How does that compare to Kimi’s 17 points adrift with 30 still available in 2007?

    Althought unlikely it wouldn’t be as big a comeback…and Hamilton’s position is more favourable.

    Personally if I were McLaren I would bite the bullet and agree to back the driver with the highest points tally so far…as there’s no other way they’re going to win it now…

    • US_Peter (@us_peter) said on 11th October 2010, 20:46

      They may have already done that. Button was definitely slowing up the pack in Suzuka, which was helping Hamilton catch Alonso. That may just be a coincidence, but it’s certainly possible as Christian Horner suggested that it was by design. If it hadn’t been for his gearbox failing I think we may well have seen Hamilton on the podium.

  9. Chris said on 11th October 2010, 19:04

    Before Q3 started I called Button going on hard tyres. It made the most sense on paper from what I had learned through the weekends coverage and what the other drivers were doing.
    However, yet again a good strategy call is nullified by these Bridgestone soft tyres that lasted much longer than they should have.
    That’s been the only real drag for me this season, I’m looking forward to new Pirelli tyres next year, hopefully for some clearer advantages/disadvantages. If it wasn’t for the mandatory change rule this year no one would run the prime much at all.

    • Todfod (@todfod) said on 11th October 2010, 19:25

      Agree. It would be great if there was no way the Softer tyres lasted more than 10-12 laps. It would a much more important dimension in race strategy. This year, with the ban of refuelling there has been almost no aspect of strategy in normal racing conditions.

    • US_Peter (@us_peter) said on 11th October 2010, 20:50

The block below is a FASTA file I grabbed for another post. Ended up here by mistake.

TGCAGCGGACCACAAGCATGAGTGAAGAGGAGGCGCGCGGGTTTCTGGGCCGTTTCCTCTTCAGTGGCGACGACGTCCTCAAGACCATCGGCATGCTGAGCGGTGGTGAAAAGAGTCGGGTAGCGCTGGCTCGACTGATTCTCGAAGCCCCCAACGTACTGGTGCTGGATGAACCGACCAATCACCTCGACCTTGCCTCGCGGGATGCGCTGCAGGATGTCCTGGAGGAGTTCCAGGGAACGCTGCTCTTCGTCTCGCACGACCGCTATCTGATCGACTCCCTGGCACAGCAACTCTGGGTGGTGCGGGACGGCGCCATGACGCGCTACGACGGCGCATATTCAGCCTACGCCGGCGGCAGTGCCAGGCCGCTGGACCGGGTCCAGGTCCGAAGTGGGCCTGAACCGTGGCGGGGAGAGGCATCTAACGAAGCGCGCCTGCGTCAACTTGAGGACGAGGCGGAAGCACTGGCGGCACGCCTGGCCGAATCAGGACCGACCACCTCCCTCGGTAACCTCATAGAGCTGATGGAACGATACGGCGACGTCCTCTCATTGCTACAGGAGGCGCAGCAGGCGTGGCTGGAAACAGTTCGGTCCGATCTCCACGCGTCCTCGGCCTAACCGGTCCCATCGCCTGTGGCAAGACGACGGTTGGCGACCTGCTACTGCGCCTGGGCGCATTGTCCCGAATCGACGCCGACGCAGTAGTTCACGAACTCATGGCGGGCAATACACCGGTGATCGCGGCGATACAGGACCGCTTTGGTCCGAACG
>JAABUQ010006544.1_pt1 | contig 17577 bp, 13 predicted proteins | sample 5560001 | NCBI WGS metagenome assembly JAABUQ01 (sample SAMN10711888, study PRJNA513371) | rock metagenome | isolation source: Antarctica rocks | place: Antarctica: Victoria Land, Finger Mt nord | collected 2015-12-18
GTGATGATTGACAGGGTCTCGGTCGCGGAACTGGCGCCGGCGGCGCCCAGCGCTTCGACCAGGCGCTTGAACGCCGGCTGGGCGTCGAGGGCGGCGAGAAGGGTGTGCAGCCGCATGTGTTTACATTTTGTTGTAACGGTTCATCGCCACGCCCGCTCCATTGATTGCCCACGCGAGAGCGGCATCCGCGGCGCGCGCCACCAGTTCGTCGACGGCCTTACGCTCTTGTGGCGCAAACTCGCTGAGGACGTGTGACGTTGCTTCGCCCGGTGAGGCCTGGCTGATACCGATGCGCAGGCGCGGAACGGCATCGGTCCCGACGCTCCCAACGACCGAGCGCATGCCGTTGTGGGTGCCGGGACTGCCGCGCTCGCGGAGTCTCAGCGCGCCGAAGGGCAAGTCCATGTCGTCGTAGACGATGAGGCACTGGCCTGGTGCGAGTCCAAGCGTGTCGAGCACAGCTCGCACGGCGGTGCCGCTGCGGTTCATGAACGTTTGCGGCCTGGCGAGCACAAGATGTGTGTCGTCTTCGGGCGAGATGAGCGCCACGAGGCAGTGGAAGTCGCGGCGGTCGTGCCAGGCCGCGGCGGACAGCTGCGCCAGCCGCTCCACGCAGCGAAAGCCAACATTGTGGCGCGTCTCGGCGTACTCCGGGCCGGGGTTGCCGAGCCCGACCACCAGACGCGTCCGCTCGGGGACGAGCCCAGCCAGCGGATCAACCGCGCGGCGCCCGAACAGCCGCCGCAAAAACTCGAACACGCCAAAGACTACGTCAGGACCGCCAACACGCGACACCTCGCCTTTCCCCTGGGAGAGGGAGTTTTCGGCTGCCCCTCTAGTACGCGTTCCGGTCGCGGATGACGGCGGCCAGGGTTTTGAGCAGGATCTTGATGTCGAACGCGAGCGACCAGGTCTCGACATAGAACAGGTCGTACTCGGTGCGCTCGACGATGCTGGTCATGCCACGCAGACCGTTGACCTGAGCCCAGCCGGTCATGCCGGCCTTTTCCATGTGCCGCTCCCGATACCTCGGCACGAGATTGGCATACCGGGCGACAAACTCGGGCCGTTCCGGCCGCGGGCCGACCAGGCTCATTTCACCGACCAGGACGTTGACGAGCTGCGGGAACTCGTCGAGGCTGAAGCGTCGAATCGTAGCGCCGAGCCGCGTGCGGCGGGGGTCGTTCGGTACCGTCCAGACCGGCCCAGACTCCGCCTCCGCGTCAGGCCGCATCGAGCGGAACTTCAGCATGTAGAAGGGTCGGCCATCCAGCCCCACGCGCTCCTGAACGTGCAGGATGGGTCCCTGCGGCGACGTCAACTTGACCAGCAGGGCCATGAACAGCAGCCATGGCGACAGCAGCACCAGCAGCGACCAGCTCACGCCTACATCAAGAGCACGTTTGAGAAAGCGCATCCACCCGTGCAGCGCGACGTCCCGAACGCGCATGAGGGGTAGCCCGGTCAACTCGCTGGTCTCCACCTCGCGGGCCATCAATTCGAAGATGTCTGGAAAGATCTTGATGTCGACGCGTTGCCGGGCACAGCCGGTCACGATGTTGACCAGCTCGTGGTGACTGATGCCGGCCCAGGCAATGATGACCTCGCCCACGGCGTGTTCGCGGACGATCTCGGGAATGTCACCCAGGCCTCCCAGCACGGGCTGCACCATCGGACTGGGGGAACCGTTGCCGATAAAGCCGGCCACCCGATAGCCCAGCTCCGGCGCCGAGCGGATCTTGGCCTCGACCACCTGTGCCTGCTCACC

Yeah, the steps between tire compounds need to be further apart. The super softs shoud be much softer and the hards should be harder.

    • I missed most of practice and qualifying due to some travel and the schedule changes… but I distinctly recall hearing (or maybe seeing in the timing comments on the F1 app) that the softs actually WERE wearing out rather rapidly.

      Was I imagining hearing this, or was there an actual reason to try this strategy?

      • Adrian said on 12th October 2010, 7:29

        I heard that too, which is why they went with this choice. But the combination of the track rubbering in faster than they expected and the number of laps behind the safety car meant that the softs hung on far longer than was required for this strategy to work.

  10. Calum said on 11th October 2010, 19:48

    Ive done the maths and it doesnt look good…even if Hamilton won 2 races and came second in 1 then he would still only be at 260 points and webber doesnt have to do much…Webber cant win a race if Hamilton wants the title.

    • Patrickl said on 12th October 2010, 9:57

      Of course when people refer to Kimi’s comeback in 2007 then that takes into account that the other drivers failed to finish in some races.

      Vettel has to finish in front of Webber as does Alonso. That could put pressure on them and make them take bigger risks than they normally would.

      • chemakal said on 13th October 2010, 11:58

        And the McLaren drivers, don’t they need to finish in front as well or can they manage without taking risks?